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Apr
26
comment What's the difference between recursion and corecursion?
@IoannisFilippidis we do care, at least in set theory, in that we want a specific induction principle to hold that only mentions Succ and Zero. We care how nats are used, not just how they are made. Of course, "contains" is a fuzzy concept--for example, the category of pointed sets has a "natural number object" which is a set with an element which is neither zero nor a successor. But in the usual settings the notion of "smallest" is indeed what you want. Even for old school PA if you want to be computable you only have standard models (Tennenbaum's theorem) and no bananas
Sep
3
awarded  Yearling
Apr
24
awarded  Good Answer
Jan
3
awarded  Necromancer
Sep
15
awarded  Good Answer
Sep
3
awarded  Yearling
Jun
15
comment What's the difference between recursion and corecursion?
@tathanhdinh Because omega is defined to be Succ(omega) so if Succ(y) = omega then Succ(y) = Succ(omega) and y = omega. The last step is admittedly a bit sketchy without fleshing out your foundations and formalizing the definition.
Jun
14
comment What's the difference between recursion and corecursion?
This is all a bit of lie since ocaml has value recursion I really should have used SML which is the only "mainstream"-ish language that supports inductive reasoning.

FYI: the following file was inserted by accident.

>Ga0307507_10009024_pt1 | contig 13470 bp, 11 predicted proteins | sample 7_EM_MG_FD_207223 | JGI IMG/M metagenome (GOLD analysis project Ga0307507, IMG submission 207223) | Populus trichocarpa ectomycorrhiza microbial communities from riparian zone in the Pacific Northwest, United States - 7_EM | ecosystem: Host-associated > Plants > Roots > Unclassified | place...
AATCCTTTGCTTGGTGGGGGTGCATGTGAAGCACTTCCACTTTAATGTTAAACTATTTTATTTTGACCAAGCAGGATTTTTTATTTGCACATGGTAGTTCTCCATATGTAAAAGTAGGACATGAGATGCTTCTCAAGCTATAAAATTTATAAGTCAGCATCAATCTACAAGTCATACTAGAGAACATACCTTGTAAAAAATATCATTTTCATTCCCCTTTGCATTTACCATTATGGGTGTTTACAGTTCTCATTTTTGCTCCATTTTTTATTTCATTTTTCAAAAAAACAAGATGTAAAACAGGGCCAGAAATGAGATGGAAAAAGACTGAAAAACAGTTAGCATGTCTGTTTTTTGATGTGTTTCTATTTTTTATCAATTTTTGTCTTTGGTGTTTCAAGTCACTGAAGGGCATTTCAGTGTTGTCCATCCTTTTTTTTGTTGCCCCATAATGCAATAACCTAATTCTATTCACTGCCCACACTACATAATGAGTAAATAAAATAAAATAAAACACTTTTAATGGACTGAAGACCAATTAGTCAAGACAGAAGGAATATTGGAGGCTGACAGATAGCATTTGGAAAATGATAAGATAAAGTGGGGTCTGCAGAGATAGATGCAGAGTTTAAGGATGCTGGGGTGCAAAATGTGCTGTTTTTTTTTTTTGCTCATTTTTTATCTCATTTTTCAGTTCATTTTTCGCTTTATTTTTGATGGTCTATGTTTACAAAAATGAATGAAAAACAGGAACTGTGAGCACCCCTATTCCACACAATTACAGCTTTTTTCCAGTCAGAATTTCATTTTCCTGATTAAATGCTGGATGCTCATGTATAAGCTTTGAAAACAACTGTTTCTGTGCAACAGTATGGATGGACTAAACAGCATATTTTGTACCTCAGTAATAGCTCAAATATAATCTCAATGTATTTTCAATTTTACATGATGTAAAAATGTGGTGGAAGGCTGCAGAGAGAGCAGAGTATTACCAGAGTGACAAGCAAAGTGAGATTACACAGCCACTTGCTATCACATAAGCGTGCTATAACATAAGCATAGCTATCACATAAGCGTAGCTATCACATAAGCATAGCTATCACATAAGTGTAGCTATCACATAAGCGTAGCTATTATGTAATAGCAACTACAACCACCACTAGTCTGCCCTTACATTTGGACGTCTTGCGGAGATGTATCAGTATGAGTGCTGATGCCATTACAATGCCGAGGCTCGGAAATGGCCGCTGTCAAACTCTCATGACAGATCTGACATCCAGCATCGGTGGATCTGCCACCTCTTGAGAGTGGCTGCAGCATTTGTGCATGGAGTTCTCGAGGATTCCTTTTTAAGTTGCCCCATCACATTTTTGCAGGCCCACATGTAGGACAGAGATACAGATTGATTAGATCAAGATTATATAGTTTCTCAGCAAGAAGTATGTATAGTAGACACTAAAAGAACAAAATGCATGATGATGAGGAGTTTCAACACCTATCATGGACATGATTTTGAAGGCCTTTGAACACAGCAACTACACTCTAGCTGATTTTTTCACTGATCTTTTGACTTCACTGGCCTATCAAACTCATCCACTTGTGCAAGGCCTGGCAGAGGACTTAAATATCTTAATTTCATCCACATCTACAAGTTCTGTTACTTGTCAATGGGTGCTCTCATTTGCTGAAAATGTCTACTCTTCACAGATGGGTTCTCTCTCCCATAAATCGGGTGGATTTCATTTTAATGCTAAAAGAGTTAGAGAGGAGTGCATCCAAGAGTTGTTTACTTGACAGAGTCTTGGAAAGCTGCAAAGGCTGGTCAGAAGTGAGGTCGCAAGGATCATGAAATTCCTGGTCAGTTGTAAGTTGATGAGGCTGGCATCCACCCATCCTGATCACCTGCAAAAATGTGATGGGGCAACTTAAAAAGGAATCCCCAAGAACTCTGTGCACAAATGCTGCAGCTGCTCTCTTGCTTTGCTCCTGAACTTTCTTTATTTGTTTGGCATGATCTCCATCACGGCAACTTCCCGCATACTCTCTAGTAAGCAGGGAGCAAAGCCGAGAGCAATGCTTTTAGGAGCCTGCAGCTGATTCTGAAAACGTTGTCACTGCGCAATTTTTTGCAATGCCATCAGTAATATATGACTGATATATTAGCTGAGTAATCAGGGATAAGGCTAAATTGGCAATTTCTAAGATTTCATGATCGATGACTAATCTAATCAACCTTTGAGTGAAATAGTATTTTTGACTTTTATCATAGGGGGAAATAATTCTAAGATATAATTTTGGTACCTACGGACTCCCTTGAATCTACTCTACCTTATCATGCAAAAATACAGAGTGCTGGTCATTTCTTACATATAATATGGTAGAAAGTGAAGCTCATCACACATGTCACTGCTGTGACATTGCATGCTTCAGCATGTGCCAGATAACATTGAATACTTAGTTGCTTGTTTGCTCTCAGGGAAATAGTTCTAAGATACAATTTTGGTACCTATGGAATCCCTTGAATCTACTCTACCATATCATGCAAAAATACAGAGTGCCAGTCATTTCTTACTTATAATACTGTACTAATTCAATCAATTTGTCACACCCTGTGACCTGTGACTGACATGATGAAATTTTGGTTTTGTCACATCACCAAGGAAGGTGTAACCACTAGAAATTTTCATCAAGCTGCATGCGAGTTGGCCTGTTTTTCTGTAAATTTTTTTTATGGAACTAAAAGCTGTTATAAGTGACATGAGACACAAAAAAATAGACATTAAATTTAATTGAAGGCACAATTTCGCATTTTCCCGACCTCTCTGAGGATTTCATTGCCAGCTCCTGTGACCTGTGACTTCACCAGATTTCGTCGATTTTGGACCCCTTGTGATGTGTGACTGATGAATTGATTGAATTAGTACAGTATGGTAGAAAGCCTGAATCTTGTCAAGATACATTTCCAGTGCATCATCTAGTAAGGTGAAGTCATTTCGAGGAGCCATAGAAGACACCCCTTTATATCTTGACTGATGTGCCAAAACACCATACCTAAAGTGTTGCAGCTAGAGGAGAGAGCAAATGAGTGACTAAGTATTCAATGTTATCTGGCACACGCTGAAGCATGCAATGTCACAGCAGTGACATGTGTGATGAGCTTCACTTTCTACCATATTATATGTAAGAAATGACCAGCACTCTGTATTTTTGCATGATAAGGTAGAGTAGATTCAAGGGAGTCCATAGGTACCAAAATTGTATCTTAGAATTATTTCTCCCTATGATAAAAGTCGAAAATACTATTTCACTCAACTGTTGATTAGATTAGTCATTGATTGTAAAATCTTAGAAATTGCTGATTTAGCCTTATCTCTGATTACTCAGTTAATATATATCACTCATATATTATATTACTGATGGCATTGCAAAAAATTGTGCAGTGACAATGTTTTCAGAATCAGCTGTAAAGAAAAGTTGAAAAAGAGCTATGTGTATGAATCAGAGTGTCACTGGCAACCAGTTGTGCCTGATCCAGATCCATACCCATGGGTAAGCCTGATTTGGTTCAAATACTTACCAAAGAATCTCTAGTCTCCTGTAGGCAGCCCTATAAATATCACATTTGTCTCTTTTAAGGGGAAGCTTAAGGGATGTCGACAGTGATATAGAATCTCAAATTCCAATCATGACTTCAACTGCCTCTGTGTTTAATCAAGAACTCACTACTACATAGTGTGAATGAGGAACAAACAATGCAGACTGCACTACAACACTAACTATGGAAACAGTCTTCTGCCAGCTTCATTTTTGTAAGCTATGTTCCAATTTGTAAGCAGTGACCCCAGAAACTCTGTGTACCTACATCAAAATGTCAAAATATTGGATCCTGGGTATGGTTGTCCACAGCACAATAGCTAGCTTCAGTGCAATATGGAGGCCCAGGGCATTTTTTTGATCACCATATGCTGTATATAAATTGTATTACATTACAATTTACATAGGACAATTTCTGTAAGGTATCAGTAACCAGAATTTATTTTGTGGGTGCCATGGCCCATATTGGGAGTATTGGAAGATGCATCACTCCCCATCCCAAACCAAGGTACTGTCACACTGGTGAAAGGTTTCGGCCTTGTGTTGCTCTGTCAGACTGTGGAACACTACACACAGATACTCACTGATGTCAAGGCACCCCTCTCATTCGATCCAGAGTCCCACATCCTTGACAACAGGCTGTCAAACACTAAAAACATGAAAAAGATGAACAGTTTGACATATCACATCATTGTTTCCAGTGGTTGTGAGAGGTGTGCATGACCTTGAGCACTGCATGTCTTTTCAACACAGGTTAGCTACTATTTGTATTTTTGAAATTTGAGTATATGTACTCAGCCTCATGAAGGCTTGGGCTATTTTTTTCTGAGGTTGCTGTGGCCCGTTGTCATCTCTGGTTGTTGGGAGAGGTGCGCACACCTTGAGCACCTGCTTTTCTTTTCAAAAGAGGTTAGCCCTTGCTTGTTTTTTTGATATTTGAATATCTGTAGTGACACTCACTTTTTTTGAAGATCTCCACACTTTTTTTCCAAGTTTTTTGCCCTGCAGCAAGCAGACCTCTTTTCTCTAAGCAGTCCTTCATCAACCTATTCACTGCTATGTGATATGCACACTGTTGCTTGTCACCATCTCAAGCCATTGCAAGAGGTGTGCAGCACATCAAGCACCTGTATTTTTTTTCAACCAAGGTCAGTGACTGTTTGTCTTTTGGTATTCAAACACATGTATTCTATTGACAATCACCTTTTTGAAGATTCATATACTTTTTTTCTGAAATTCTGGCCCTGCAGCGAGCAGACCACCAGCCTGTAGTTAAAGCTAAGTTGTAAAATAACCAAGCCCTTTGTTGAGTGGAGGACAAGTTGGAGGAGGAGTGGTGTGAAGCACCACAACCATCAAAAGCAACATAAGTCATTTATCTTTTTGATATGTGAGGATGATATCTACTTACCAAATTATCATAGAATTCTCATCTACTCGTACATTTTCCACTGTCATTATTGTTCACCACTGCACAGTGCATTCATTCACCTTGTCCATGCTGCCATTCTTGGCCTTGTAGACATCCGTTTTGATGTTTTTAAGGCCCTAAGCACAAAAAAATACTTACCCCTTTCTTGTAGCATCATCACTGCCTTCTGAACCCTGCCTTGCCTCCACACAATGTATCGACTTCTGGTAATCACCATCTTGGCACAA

Jun
14
comment What's the difference between recursion and corecursion?
the goal is to show omega is not in nat. We do this by contradiction. If omega were in nat than the set N = nat - {omega} would satisfy the laws. That is because nat satisfies the laws. If y in N, 1. y is not omega and 2. y in nat. From 2 we know Succ(y) in nat, and by 1 y is not omega Succ(y) is not omega. Thus Succ(y) in N. N also includes zero. But, N is smaller than nat. This is a contradiction. Thus, nat does not include omega.
Dec
4
awarded  Nice Answer
Oct
3
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Sep
3
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Jun
5
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Feb
18
awarded  Caucus
Feb
5
comment Who first coined the term Higher Order Function and/or First Class Citizen?
"Higher order functions" exist in the work of Frege (functions taking functions as arguments for example), far predating Church's foundational work on the lambda calculus. A predicate in classical first oder logic is exactly a boolean valued function, so I second sclv's suggestion that this may be the source of the terminology.
Jan
4
awarded  Commentator
Jan
4
comment Why aren't user-defined operators more common?
In Haskell, parsing is "easy" (compared to most languages). Precedence is context independent. The part that gives you hard error messages is related to typeclass and advanced type system features, not to user defined operators. It is overloading, not user definition, that is the hard problem.
Dec
31
comment Why aren't user-defined operators more common?
every single one of these problems has been solved in languages that have existed for 20 years...
Dec
3
answered Why is there never any controversy regarding the switch statement?
Nov
25
revised Why is the concept of lazy evaluation useful?
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